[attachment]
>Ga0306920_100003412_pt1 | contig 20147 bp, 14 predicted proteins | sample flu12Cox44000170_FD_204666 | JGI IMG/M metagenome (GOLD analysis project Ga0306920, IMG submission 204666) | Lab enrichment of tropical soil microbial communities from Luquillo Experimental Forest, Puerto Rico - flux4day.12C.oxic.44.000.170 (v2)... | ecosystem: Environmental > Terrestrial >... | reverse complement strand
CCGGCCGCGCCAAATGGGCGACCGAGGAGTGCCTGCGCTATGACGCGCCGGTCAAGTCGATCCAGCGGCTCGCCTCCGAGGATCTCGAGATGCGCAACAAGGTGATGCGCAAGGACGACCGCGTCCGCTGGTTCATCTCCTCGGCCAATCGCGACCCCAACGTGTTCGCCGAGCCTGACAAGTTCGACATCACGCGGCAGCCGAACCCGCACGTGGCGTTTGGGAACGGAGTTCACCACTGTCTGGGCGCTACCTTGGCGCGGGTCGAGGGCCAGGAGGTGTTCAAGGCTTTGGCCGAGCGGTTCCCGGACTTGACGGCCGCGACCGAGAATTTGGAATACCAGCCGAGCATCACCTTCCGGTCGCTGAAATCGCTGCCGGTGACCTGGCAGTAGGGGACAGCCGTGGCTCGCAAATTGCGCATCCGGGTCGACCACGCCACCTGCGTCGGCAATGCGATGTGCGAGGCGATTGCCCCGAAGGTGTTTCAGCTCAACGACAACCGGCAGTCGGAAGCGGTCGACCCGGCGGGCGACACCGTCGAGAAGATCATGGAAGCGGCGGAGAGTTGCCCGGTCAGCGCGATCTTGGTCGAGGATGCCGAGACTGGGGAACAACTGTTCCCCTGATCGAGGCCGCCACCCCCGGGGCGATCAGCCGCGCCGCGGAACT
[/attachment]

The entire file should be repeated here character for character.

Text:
>Ga0306920_100003412_pt1 | contig 20147 bp, 14 predicted proteins | sample flu12Cox44000170_FD_204666 | JGI IMG/M metagenome (GOLD analysis project Ga0306920, IMG submission 204666) | Lab enrichment of tropical soil microbial communities from Luquillo Experimental Forest, Puerto Rico - flux4day.12C.oxic.44.000.170 (v2)... | ecosystem: Environmental > Terrestrial >... | reverse complement strand
CCGGCCGCGCCAAATGGGCGACCGAGGAGTGCCTGCGCTATGACGCGCCGGTCAAGTCGATCCAGCGGCTCGCCTCCGAGGATCTCGAGATGCGCAACAAGGTGATGCGCAAGGACGACCGCGTCCGCTGGTTCATCTCCTCGGCCAATCGCGACCCCAACGTGTTCGCCGAGCCTGACAAGTTCGACATCACGCGGCAGCCGAACCCGCACGTGGCGTTTGGGAACGGAGTTCACCACTGTCTGGGCGCTACCTTGGCGCGGGTCGAGGGCCAGGAGGTGTTCAAGGCTTTGGCCGAGCGGTTCCCGGACTTGACGGCCGCGACCGAGAATTTGGAATACCAGCCGAGCATCACCTTCCGGTCGCTGAAATCGCTGCCGGTGACCTGGCAGTAGGGGACAGCCGTGGCTCGCAAATTGCGCATCCGGGTCGACCACGCCACCTGCGTCGGCAATGCGATGTGCGAGGCGATTGCCCCGAAGGTGTTTCAGCTCAACGACAACCGGCAGTCGGAAGCGGTCGACCCGGCGGGCGACACCGTCGAGAAGATCATGGAAGCGGCGGAGAGTTGCCCGGTCAGCGCGATCTTGGTCGAGGATGCCGAGACTGGGGAACAACTGTTCCCCTGATCGAGGCCGCCACCCCCGGGGCGATCAGCCGCGCCGCGGAACT